13:27 - This is for apps, of course, that ask these sensitive scopes and there’s quite a few of them.
13:32 - So what essentially, this is not kind of a light warning.
13:35 - This is a really serious prompt that actually would dissuade users from continuing.
13:40 - It kind of takes, it looks a sort of takes some tips from Google Chrome’s UI for in data as a cell, you know, sites that you visit.
13:46 - And so the way that the user can actually continue is they have to click this little text that says Show Advanced and they have to go down to the bottom and click through and for the regular user, this is just not gonna be a tenable thing, they’re just not gonna be able to get through this.
13:59 - And so it actually poses significant barrier for us as attackers and our, if we want to phish or use OAuth here.
14:08 - So what is a Sensitive or Restricted scope? So that just means any API with the potential to access sort of private data.
14:16 - This is everything from Gmail, BigQuery, Google Cloud, Drive, Calendar it’s basically, it’s actually a large percentage of the scope.
14:24 - So it’s over 120 APIs. And the way that works is essentially if it’s a small app, if it has less than a hundred users, you have this Unverified App prompts and if the app is bigger than a hundred users, you need to go through an even more strict process where you undergo sort of this intense manual review process.
14:40 - And this process is like no joke, there are companies that you have to use these scopes legitimately for real-world services that they provide.
14:47 - And they have written entire postscripts saying, “It’s so hard for us to get past this review process”, So this is the real deal.
14:53 - And it’s definitely not something that we could really cross if we were an attacker trying to publish a malicious app, it’s just not a tenable route for us, but there are some exceptions to this policy.
15:05 - So you take a look at the documentation around this, essentially if you have, if it is the case where you have some Apps Script, or an app, and you use a Sensitive scope and you fall into any of these categories, then either the normal OAuth flow without the Unverified App prompt will happen or the unverified OAuth flow will happen.
15:22 - So one of these is particular, which is the intersection of these two.
15:27 - And essentially what this says is it says Hey, if the publisher of this app is in the same G Suite org as the user who’s authorizing it and running it, then there’ll be no Unverified App prompt.
15:41 - And this sort of makes sense, right? you can imagine you’ve got an employee who works with you, they’ve created this app and they then share it with you and you wanna run it, it doesn’t really, you trust them and it’s an internal action.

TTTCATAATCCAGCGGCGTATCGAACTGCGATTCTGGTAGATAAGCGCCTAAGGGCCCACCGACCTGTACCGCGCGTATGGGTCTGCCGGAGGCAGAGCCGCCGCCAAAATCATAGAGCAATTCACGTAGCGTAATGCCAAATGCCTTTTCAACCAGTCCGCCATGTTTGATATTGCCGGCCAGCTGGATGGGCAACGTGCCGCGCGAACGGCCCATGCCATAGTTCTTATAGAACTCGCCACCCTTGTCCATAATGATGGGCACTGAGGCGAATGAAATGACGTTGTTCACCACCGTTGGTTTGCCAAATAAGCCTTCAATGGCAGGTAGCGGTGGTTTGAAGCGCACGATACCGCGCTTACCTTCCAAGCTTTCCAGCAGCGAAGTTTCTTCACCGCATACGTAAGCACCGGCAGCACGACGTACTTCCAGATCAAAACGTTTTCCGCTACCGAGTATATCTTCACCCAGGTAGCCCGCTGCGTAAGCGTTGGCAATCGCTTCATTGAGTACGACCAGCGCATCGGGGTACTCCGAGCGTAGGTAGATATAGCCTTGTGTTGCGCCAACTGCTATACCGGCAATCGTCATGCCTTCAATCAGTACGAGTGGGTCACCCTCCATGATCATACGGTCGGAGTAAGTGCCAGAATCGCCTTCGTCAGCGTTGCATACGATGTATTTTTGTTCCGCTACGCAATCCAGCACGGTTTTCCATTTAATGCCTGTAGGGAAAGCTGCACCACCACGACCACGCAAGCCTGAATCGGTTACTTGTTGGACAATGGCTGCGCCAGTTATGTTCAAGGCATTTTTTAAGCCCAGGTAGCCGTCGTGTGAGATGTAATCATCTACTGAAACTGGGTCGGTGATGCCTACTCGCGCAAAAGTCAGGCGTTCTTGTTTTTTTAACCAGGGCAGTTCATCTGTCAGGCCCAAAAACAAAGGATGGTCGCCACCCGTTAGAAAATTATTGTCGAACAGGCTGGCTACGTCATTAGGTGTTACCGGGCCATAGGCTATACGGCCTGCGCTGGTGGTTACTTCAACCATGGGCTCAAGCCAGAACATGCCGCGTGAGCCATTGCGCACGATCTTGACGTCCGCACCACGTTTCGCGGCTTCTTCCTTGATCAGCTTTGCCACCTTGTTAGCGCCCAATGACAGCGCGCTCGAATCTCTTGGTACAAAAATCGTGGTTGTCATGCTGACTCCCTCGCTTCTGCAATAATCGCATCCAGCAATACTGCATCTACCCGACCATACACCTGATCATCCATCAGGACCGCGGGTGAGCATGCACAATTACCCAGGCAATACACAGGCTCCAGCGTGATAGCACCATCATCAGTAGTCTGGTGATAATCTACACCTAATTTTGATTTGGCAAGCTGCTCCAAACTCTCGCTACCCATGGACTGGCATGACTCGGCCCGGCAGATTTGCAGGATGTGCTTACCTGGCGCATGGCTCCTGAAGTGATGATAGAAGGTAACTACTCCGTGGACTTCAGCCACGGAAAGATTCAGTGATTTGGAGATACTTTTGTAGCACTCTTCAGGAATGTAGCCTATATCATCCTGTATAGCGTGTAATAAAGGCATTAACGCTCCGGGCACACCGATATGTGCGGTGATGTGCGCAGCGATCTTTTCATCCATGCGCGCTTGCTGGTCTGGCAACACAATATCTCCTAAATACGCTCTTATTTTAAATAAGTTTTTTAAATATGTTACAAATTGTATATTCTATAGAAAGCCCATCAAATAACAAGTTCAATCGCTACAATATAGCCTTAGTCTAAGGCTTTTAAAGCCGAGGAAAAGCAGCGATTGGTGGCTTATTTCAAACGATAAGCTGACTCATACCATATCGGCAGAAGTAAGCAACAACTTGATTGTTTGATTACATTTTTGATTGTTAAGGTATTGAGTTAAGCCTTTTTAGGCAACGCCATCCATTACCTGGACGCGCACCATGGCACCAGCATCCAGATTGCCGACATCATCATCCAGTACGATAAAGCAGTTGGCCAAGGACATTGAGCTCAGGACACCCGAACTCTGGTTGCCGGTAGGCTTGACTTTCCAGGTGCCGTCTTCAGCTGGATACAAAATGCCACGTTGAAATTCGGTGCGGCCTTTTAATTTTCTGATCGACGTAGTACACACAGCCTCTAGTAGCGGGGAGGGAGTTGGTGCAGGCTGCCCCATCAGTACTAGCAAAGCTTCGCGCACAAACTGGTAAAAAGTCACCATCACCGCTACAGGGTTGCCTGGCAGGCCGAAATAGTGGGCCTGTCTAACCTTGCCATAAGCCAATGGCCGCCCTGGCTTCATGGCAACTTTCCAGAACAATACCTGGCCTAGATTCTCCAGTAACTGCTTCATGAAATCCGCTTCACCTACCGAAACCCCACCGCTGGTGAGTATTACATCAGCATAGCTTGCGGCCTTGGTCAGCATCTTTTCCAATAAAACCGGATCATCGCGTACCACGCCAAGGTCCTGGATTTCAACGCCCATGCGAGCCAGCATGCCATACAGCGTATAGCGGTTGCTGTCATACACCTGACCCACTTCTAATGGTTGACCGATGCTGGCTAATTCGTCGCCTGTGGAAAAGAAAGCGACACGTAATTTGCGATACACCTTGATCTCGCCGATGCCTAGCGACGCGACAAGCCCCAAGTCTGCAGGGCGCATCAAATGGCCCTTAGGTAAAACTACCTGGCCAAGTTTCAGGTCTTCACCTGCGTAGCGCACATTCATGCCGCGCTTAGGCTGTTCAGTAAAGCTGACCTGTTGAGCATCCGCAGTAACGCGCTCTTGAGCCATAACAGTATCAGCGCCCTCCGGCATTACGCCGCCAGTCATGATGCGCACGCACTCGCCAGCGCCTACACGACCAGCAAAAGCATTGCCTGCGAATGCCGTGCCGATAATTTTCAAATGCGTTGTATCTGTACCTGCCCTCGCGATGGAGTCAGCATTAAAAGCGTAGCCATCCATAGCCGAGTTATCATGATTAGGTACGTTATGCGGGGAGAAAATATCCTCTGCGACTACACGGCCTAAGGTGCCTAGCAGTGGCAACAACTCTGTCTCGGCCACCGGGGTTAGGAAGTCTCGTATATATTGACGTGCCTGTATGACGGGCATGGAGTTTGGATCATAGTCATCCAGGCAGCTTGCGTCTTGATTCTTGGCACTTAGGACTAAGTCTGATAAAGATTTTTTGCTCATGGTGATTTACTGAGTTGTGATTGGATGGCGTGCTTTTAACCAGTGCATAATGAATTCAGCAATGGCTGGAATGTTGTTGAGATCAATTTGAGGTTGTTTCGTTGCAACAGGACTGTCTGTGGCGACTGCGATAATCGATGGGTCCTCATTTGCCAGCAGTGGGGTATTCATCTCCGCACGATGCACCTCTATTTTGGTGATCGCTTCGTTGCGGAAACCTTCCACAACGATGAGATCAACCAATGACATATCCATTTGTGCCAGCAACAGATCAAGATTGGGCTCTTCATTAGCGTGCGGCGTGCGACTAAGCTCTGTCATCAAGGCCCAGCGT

15:53 - So it wouldn’t really make sense to have this scary prompt, cause it’s sort of used internal and somewhat implicitly trustworthy.
16:00 - So that’s something interesting if we could abuse that we could essentially get around this.
16:05 - So one other thing to note about Apps Script is when you have an Apps Script app, it can be either a sort of standalone project, a standalone script that runs, or they can be with what’s called bound to a container, and by container this means basically you can bind it to a Google Doc, or a Sheet, or a Slide.
16:22 - And when you do this, this allows you scripting to basically you can manipulate the document, customize the UI, stuff like that.
16:31 - And the way that works is essentially the regular triggers I talked about before, they’ll run for any user who basically has edit access to the Docs, so they have to have edit access to the Doc and then they can kick off any of these Apps Script triggers and sort of run this app.
16:43 - Keeping in mind, of course, they still have to accept the OAuth prompts if they’re requesting any scopes.
16:51 - So if you imagine sort of our average OAuth phishing scenario, right? Say we have a Google Doc with some Apps Script attached to it and we send our victim this link who’s inside of this G Suite org.
17:02 - When they go to actually they open the Doc and they trigger it and prompt spawns, they of course get the “Hey, Google, hasn’t verified this app suppress the Sensitive scopes.
17:13 - And so likely the victims would be like, “Nah, this isn’t for me, I don’t even know how to get through this” and so our attempt is probably gonna fail here, right? So one interesting thing about Google Docs and Sheets and Slides and all this stuff, is that if you change the average URL that you get from edit to copy, instead of just directly opening to this document interface, you’ll actually get this prompt instead, and so this essentially this prompt here says, “Hey, do you wanna make a copy of, in this case, Confidential Org-wide Comp & Promo Details?” And they get a little button that says Make a copy and when they click this, what ends up happening is, it copies the the document, the sheet into their own Google Drive and then they’re immediately taken to the the full UI interface for working with the sheet.